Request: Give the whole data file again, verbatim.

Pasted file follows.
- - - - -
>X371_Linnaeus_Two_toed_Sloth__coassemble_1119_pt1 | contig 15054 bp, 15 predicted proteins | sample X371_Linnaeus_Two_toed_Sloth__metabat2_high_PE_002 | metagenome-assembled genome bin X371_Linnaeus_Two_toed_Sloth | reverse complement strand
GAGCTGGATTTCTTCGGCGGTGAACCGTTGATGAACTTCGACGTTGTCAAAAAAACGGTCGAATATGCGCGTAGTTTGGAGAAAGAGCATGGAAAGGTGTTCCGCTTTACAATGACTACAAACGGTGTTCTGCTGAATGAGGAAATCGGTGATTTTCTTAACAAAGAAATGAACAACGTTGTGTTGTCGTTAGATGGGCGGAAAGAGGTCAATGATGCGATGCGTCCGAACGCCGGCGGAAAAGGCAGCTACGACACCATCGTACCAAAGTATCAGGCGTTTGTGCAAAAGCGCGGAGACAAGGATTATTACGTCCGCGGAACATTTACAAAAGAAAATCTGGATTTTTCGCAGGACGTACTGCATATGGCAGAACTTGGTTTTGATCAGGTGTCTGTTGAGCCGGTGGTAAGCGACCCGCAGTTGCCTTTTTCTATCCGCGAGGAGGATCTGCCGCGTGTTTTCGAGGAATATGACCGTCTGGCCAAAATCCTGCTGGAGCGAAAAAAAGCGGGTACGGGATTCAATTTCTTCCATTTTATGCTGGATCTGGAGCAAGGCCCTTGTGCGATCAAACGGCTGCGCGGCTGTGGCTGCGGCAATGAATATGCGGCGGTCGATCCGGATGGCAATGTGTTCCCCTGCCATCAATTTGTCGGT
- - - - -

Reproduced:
>X371_Linnaeus_Two_toed_Sloth__coassemble_1119_pt1 | contig 15054 bp, 15 predicted proteins | sample X371_Linnaeus_Two_toed_Sloth__metabat2_high_PE_002 | metagenome-assembled genome bin X371_Linnaeus_Two_toed_Sloth | reverse complement strand
GAGCTGGATTTCTTCGGCGGTGAACCGTTGATGAACTTCGACGTTGTCAAAAAAACGGTCGAATATGCGCGTAGTTTGGAGAAAGAGCATGGAAAGGTGTTCCGCTTTACAATGACTACAAACGGTGTTCTGCTGAATGAGGAAATCGGTGATTTTCTTAACAAAGAAATGAACAACGTTGTGTTGTCGTTAGATGGGCGGAAAGAGGTCAATGATGCGATGCGTCCGAACGCCGGCGGAAAAGGCAGCTACGACACCATCGTACCAAAGTATCAGGCGTTTGTGCAAAAGCGCGGAGACAAGGATTATTACGTCCGCGGAACATTTACAAAAGAAAATCTGGATTTTTCGCAGGACGTACTGCATATGGCAGAACTTGGTTTTGATCAGGTGTCTGTTGAGCCGGTGGTAAGCGACCCGCAGTTGCCTTTTTCTATCCGCGAGGAGGATCTGCCGCGTGTTTTCGAGGAATATGACCGTCTGGCCAAAATCCTGCTGGAGCGAAAAAAAGCGGGTACGGGATTCAATTTCTTCCATTTTATGCTGGATCTGGAGCAAGGCCCTTGTGCGATCAAACGGCTGCGCGGCTGTGGCTGCGGCAATGAATATGCGGCGGTCGATCCGGATGGCAATGTGTTCCCCTGCCATCAATTTGTCGGT